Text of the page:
It’s cheap, diversionary drama at the expense of asking some difficult questions about the film’s central romance. Christian Grey is a billionaire orphan whose mother was a crackhead prostitute, and he was molested for years as a teen by one of his adopted parents’ older friends. As a result, he’s a stunted, tortured manchild with enough disposable income to shield himself from the need to ever face his trauma or grow as a person. He just whips strangers who look like his mom and makes them sign binding legal documents to mask his sadism as consensual sex. This is the towering romantic figure this franchise is foisting upon audiences!

So, when Anastasia finally breaks down and tells Christian he needs to fucking grow up, it’s entirely too late. We’ve already sat through two films that thought it was more important to show us “steamy” scenes of boning set to the Weeknd and Beyoncé than to engage the characters dramatically. Cumulatively, this is six-and-a-half hours of a love story that any filmmaker worth their salt could have condensed into one complete film with arcs and character progression and resonant moments. But what this film lacks in every conceivable metric for cinematic success, it more than makes up for in absurdity.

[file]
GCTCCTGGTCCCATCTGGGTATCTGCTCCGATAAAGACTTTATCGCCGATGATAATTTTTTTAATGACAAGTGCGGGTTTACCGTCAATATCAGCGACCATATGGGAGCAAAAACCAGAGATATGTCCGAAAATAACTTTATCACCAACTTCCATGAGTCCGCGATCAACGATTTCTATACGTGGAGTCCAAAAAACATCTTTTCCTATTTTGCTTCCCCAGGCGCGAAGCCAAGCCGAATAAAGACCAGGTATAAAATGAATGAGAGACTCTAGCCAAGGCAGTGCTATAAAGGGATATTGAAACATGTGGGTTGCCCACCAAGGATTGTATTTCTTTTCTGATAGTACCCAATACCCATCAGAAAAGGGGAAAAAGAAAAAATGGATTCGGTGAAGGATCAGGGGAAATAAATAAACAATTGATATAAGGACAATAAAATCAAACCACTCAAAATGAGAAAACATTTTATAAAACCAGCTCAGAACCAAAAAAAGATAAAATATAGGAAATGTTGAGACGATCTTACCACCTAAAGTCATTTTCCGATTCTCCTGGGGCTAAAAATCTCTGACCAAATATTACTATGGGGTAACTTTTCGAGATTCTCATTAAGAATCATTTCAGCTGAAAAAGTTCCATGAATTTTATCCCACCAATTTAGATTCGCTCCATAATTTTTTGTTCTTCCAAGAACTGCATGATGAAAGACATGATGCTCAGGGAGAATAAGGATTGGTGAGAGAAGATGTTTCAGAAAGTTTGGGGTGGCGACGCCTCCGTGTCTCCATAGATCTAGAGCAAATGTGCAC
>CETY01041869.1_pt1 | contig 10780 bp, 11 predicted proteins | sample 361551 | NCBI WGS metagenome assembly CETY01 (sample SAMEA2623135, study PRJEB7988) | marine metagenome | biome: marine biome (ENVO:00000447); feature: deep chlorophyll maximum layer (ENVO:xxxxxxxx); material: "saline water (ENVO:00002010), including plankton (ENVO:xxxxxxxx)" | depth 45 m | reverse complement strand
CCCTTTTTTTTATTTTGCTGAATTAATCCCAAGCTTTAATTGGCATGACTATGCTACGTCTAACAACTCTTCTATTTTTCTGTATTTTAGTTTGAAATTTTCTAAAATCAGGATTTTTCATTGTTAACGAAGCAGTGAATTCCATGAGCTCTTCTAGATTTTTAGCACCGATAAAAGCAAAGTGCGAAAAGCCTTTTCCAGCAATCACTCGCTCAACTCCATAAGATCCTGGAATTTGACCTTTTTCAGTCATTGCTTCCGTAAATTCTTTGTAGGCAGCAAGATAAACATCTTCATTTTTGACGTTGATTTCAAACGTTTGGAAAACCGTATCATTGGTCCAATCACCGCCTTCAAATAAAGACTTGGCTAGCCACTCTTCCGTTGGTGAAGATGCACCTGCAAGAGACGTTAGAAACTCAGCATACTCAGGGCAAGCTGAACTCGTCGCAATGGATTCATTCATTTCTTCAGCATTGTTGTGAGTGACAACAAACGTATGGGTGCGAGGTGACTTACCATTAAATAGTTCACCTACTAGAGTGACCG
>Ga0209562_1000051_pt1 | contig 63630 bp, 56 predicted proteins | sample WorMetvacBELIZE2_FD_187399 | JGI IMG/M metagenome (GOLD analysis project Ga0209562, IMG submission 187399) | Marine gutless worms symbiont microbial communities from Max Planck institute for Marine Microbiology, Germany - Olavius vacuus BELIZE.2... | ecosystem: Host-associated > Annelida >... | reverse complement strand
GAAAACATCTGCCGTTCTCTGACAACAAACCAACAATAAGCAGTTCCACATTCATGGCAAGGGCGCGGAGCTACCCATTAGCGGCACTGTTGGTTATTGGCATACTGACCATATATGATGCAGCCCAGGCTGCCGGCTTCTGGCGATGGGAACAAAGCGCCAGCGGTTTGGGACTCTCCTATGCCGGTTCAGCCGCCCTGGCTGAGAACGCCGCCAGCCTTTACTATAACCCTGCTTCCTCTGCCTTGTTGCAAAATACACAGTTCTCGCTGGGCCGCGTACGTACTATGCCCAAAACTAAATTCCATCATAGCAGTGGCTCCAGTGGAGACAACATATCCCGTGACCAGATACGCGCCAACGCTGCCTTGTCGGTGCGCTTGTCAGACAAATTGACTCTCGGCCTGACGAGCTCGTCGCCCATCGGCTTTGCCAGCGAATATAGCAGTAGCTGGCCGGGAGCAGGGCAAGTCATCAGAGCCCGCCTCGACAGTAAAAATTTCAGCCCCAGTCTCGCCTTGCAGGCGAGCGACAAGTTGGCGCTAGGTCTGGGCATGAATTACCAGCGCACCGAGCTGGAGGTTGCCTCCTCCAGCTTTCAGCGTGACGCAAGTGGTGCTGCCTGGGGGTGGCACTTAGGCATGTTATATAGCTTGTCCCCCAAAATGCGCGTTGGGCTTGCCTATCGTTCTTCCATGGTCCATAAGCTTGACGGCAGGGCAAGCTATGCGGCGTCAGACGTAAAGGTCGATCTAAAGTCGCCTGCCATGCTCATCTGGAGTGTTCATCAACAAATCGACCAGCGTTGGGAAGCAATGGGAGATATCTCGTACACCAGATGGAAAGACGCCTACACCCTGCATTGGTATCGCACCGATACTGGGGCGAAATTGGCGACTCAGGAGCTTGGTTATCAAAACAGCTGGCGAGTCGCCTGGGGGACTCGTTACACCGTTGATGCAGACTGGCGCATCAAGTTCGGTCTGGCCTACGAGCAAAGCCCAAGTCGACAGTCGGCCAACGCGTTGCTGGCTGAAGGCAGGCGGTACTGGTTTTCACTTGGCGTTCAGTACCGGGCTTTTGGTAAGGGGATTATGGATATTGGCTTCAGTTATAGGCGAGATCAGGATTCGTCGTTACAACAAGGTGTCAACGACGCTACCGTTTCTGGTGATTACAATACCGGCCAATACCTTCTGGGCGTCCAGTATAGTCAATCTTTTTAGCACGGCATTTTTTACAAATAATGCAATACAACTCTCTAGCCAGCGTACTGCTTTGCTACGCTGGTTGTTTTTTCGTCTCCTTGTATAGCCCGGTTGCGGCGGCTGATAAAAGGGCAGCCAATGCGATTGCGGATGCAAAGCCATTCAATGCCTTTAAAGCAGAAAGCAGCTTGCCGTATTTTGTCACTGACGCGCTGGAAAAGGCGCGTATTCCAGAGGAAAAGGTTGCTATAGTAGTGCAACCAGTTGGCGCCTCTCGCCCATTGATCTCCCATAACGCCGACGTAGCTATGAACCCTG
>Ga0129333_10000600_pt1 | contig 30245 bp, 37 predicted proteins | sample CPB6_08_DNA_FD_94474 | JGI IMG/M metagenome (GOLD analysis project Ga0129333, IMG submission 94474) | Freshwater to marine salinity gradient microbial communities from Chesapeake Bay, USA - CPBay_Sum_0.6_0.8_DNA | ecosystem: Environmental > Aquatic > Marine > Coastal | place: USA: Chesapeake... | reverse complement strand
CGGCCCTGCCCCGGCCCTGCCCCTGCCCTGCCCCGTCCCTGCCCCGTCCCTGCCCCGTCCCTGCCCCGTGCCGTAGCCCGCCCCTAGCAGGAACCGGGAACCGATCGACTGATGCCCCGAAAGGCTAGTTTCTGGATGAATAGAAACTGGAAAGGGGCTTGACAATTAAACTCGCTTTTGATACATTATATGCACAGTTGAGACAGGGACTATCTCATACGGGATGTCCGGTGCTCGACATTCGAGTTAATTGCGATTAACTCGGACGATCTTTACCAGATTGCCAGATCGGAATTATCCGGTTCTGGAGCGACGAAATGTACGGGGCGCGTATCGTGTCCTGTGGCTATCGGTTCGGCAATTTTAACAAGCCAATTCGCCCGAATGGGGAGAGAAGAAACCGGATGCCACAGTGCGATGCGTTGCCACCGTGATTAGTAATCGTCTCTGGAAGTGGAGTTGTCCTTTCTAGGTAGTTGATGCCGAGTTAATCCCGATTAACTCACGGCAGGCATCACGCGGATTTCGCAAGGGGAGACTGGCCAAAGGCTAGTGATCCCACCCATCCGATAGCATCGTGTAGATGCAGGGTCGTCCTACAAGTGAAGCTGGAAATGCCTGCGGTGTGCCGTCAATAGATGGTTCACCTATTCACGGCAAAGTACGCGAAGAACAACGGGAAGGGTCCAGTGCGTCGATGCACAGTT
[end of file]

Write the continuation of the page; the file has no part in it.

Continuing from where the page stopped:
Outside of Johnson’s relatable portrayal of Anastasia, absolutely no one else in this movie is even trying, so the performances are a spectacular kind of wooden. Dialogue, adapted from the books by the author’s supremely untalented husband Niall Leonard, read like placeholders from a workshop full of first-time dramatists. There are moments between characters cringe-worthy enough to not seem out of place in a Tim & Eric sketch. As the film progresses, everyone involved seems to care less and less in a way that feels refreshing. It’s hard to criticize this film for the sins of the franchise as a whole, when this outing is the only one with, like, actual jokes and the sense that it’s okay to turn your brain off and laugh.

Maybe expecting dramatic coherence from a film where a kidnapper interrupts a menacing conversation about ransom to marvel at one of the characters’ product-placed cell phone and its camera specs is the wrong approach. Perhaps being glad that such a poorly conceived trilogy is finally over is the right move. With any luck, this is really the end. It’s far more likely this will get rebooted and regurgitated in two years’ time, but if a boring novelist can dream about a rich daddy dom saving her from mediocrity, moving her into his mansion and buying the publishing house she works for, we can all dream of a world where there are only three Fifty Shades films and no more.